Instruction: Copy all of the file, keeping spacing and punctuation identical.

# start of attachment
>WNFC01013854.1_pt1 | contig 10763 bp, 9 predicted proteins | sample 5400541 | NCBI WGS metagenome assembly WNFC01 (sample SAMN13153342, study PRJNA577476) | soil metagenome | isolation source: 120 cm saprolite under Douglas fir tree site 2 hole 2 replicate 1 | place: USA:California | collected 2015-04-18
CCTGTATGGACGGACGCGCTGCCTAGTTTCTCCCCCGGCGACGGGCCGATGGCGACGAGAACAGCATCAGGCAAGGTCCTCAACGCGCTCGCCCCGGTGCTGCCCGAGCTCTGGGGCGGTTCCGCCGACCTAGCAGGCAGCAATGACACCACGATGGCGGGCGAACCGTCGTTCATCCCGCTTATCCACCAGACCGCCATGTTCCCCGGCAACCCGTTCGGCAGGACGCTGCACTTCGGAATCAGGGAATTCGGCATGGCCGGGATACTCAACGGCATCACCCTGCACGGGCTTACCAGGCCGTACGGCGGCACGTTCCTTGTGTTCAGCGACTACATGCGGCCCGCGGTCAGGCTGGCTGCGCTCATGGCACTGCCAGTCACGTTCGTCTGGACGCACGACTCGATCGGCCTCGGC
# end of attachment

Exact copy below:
>WNFC01013854.1_pt1 | contig 10763 bp, 9 predicted proteins | sample 5400541 | NCBI WGS metagenome assembly WNFC01 (sample SAMN13153342, study PRJNA577476) | soil metagenome | isolation source: 120 cm saprolite under Douglas fir tree site 2 hole 2 replicate 1 | place: USA:California | collected 2015-04-18
CCTGTATGGACGGACGCGCTGCCTAGTTTCTCCCCCGGCGACGGGCCGATGGCGACGAGAACAGCATCAGGCAAGGTCCTCAACGCGCTCGCCCCGGTGCTGCCCGAGCTCTGGGGCGGTTCCGCCGACCTAGCAGGCAGCAATGACACCACGATGGCGGGCGAACCGTCGTTCATCCCGCTTATCCACCAGACCGCCATGTTCCCCGGCAACCCGTTCGGCAGGACGCTGCACTTCGGAATCAGGGAATTCGGCATGGCCGGGATACTCAACGGCATCACCCTGCACGGGCTTACCAGGCCGTACGGCGGCACGTTCCTTGTGTTCAGCGACTACATGCGGCCCGCGGTCAGGCTGGCTGCGCTCATGGCACTGCCAGTCACGTTCGTCTGGACGCACGACTCGATCGGCCTCGGC